Now, with regard to the detailed preferred embodiment, as shown in FIG. 1, the logic control means 146, the comparison means 144, and the storage means 142 are all shown as part of the service processor 140. This is optional as each of the foregoing components could be located elsewhere in the system in the form of hardware embodiments. In addition, the comparison means 144, and the portions of the logic control means 146 could be implemented in software. For ease of illustration, portions of the logic control means 146, including the clock control means which is a binary decrementing counter 130, and some additional control latches 2, 4, 6, are shown separately from the remainder of the logic control means 146 in FIG. 1. The signals that drive the AC performance measurement operation, including the predetermined time value are generated by the logic control means 146.
To explain the operation, AC performance testing using LSSD scan path measurement is accomplished by first turning off the system clock. Once the clock has been turned off, the service processor 140 then initializes scan mode which involves configuring the LSSD latches in the LSSD circuit into a serial chain called the LSSD scan path. Scan mode is well known in the art of LSSD circuitry.
The logic control means produce AC timing measurement data by controlling the execution of the AC performance measurement. The logic control means 146 begins AC measurement by flushing a value on Scan In line 62 through the LSSD scan path 10, 12, 14 for the purpose of setting all latches to a uniform value. A flushing operation does not rely on clock pulses, but instead propagates a signal through the LSSD scan path 10, 12, 14 at a rate determined solely by circuit delay.
The flush operation is controlled by the A clock signal on line 60 and the B clock signal on line 70, which are controlled by the logic control means 146. The A clock signal on line 60 and the B clock signal on line 70 are controlled by the logic control means 146 including latches 2, 4, 6, and counter 130. The value to be flushed is generated by the logic control means 146 and is placed on the Scan In line 62. The particular value selected for placement on the Scan In line 62 is irrelevant. It is only important that the value does not change during the flush operation, and that the value flushed through the LSSD scan path 10, 12, 14 in the measurement step is an different from the value used in the flush step so that its propagation termination point can be found.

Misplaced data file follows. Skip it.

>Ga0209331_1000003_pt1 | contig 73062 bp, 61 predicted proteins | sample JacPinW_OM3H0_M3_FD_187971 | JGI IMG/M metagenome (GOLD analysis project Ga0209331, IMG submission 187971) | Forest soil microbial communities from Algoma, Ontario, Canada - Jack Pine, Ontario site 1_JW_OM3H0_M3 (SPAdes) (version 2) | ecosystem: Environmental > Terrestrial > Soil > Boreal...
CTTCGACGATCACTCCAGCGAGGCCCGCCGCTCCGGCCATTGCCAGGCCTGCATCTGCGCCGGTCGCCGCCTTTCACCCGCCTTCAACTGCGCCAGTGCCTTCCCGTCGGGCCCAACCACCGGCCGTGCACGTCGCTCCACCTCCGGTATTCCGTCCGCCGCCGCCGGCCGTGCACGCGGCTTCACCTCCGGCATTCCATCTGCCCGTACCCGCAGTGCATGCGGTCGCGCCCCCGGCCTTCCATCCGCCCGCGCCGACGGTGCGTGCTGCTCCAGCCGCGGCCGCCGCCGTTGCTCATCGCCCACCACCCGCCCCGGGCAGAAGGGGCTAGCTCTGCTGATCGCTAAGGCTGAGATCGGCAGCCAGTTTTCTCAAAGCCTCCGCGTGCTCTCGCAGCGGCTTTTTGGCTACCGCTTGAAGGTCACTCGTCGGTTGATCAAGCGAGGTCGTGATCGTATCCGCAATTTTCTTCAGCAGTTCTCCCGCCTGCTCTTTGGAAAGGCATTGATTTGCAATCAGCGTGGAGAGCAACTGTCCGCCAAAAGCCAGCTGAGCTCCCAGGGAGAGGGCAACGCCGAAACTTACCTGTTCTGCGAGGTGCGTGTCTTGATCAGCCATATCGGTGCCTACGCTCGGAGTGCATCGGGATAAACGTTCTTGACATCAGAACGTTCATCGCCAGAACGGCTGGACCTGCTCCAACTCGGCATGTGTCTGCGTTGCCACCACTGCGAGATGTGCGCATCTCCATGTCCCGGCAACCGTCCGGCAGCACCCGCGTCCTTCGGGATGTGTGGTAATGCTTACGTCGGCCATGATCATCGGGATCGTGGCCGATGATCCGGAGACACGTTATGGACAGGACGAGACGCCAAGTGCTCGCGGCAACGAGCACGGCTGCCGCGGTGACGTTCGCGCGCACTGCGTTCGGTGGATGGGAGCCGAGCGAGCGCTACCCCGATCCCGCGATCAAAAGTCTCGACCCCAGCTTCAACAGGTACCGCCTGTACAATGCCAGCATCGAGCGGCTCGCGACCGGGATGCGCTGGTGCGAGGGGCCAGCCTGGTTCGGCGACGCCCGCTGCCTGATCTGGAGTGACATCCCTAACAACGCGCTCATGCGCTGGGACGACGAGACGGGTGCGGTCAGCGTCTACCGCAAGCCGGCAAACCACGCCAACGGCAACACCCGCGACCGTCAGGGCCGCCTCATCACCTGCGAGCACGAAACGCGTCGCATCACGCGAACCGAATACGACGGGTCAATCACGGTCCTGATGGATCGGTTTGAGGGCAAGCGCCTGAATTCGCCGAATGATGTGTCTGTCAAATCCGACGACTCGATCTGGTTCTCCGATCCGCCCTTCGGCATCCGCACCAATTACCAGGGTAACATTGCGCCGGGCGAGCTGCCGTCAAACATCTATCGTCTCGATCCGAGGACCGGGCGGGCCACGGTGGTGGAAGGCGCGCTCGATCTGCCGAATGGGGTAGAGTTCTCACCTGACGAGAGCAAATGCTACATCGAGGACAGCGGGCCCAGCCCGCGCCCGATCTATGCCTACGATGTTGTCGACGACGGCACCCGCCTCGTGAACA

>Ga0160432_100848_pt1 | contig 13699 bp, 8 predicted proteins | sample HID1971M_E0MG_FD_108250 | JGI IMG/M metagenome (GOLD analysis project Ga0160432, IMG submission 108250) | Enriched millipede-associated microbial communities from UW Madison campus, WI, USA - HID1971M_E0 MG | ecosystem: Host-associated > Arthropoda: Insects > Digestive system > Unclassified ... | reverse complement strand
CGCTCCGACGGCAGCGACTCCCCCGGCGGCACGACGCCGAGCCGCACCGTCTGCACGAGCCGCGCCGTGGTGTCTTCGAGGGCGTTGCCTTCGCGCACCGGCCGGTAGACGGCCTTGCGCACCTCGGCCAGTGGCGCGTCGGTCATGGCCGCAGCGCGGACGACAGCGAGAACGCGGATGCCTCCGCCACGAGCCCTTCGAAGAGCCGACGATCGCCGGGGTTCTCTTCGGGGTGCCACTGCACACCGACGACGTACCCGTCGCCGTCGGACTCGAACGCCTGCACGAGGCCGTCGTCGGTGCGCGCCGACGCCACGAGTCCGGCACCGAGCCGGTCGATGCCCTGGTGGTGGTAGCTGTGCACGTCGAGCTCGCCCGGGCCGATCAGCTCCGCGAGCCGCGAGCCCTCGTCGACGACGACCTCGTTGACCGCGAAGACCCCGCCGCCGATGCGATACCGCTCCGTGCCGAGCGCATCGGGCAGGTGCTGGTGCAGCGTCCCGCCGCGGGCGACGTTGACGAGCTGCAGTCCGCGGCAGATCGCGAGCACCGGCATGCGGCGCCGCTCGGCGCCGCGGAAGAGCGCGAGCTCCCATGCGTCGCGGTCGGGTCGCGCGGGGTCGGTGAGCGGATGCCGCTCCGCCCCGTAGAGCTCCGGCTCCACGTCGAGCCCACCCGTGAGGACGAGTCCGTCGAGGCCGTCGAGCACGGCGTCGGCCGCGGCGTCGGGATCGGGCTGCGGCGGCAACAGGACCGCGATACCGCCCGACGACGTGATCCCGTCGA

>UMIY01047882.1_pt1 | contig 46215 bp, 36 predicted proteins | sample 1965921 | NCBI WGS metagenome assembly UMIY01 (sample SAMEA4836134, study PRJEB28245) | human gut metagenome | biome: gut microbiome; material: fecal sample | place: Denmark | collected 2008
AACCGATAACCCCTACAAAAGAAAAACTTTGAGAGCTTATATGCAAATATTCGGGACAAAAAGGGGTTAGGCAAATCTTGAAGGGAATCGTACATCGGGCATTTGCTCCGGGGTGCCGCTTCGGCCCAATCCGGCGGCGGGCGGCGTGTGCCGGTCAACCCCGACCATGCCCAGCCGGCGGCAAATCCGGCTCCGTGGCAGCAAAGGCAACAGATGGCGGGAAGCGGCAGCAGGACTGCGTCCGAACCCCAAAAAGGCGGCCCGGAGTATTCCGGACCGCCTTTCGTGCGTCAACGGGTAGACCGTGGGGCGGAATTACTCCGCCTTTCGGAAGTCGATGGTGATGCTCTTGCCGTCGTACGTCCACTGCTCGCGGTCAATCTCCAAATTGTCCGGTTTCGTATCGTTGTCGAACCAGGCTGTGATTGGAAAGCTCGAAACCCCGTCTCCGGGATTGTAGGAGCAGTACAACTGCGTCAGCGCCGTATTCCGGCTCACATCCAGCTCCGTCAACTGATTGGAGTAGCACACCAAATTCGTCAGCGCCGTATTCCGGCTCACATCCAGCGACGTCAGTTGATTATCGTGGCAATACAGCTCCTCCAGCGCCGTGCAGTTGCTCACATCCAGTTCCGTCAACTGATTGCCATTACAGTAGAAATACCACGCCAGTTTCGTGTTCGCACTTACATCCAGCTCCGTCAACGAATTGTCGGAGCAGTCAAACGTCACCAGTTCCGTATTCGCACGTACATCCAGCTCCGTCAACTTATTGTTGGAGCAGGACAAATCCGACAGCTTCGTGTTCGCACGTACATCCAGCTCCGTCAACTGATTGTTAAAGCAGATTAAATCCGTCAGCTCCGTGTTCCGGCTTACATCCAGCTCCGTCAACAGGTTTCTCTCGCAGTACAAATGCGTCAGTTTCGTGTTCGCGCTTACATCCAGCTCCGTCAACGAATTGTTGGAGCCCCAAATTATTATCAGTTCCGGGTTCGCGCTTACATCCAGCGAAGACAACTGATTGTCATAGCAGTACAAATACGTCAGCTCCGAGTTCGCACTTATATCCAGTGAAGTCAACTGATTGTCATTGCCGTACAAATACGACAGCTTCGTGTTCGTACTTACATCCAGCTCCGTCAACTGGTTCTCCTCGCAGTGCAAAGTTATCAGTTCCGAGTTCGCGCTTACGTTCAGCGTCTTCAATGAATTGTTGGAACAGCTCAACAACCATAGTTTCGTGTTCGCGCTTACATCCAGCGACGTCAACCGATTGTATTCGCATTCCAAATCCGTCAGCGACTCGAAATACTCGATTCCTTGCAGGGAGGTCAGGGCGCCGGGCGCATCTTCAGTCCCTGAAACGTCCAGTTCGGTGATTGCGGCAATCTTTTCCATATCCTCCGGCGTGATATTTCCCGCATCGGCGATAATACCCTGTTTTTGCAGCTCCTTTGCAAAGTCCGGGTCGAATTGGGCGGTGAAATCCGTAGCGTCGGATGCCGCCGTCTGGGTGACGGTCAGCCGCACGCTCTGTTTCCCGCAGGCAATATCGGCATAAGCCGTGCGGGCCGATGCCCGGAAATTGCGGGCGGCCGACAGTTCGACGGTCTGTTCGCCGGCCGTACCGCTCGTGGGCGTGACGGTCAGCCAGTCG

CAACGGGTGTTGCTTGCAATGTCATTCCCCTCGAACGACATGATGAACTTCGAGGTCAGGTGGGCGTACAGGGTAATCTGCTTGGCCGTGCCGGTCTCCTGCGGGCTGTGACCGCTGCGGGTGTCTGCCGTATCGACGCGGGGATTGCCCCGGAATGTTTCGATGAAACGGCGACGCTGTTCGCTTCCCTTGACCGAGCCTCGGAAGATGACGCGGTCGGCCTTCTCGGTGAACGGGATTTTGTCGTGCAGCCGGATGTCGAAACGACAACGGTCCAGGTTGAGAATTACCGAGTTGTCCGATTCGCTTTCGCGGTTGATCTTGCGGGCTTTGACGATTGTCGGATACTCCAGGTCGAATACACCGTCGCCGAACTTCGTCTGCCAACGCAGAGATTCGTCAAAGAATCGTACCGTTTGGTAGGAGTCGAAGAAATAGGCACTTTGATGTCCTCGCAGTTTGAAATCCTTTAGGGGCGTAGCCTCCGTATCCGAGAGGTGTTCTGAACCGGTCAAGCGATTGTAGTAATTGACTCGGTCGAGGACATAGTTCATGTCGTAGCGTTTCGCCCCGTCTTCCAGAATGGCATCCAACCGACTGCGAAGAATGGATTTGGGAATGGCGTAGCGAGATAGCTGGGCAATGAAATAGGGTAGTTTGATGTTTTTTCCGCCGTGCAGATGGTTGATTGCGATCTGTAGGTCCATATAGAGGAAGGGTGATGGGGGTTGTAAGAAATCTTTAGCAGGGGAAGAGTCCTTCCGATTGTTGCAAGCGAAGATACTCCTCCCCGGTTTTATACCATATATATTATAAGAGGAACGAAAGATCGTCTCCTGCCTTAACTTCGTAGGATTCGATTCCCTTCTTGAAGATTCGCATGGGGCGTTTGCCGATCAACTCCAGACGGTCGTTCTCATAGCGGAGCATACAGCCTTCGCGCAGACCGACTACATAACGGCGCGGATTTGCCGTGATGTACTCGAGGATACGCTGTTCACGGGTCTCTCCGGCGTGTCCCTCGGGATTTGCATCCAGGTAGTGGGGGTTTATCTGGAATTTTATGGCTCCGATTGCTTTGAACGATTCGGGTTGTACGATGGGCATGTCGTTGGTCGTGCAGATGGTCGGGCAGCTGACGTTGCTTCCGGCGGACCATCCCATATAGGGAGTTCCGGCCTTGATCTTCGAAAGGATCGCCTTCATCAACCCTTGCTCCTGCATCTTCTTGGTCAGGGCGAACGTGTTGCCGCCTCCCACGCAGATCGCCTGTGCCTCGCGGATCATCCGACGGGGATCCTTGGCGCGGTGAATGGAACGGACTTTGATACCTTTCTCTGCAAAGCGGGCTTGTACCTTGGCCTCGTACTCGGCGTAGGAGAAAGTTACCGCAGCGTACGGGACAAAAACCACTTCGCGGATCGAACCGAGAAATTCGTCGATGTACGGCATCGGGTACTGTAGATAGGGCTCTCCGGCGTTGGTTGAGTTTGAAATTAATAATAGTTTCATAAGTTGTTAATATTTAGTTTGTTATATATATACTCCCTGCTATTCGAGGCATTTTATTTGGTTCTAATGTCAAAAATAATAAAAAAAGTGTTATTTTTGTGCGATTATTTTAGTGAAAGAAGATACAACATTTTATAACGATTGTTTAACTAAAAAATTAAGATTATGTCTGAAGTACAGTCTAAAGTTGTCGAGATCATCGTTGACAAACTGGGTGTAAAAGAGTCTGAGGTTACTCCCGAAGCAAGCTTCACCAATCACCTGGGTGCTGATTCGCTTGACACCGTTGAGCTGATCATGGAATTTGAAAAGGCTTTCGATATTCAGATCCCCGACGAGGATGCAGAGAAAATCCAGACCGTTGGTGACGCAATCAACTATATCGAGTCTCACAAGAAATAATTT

After the flushing operation has begun a binary decrementing counter 130 is provided to create a delay which determines the duration of the flush operation. A predetermined time value is selected by the logic control means 146 and placed on lines 78, 80, 82, 84 which allows enough time to flush the entire LSSD scan path 10, 12, 14.
After the flush operation has been completed, the B clock is turned off when counter 130 decrements to one, thereby stopping propagation in the LSSD scan path 10, 12, 14. Then the value on the Scan In line 62 is changed by the logic control means 146. The value is changed from the previous value propagated through the LSSD scan path 10, 12, 14 so that when it is propagated partially through the LSSD scan path 10, 12, 14, its termination point can be detected. A B clock pulse of predetermined width is generated which propagates the changed value of the Scan In signal on line 62 through the LSSD scan path 10, 12, 14. The pulse width is selected such that the Scan In value on line 62 does not propagate through the entire LSSD scan path 10, 12, 14.
The pulse width is selected by the logic control means 146 according to the number of LSSD latches on the chip. The shorter the scan path on the chip, the narrower the pulse width. Correspondingly, the longer the scan path, the wider the pulse width. While a narrow pulse width selected for a short scan path would work on longer scan paths, selecting wider pulse widths allows more accurate measurements to be made. Use of the counter 130 allows the logic control means 146 to program the pulse width for the LSSD scan path 10, 12, 14. In turn, this allows a single counter 130 to be used for multiple LSSD circuits having a wide range of possible scan path lengths. The selection of the appropriate pulse width can be implemented in a number of ways, including hardware implementation or through software programming control.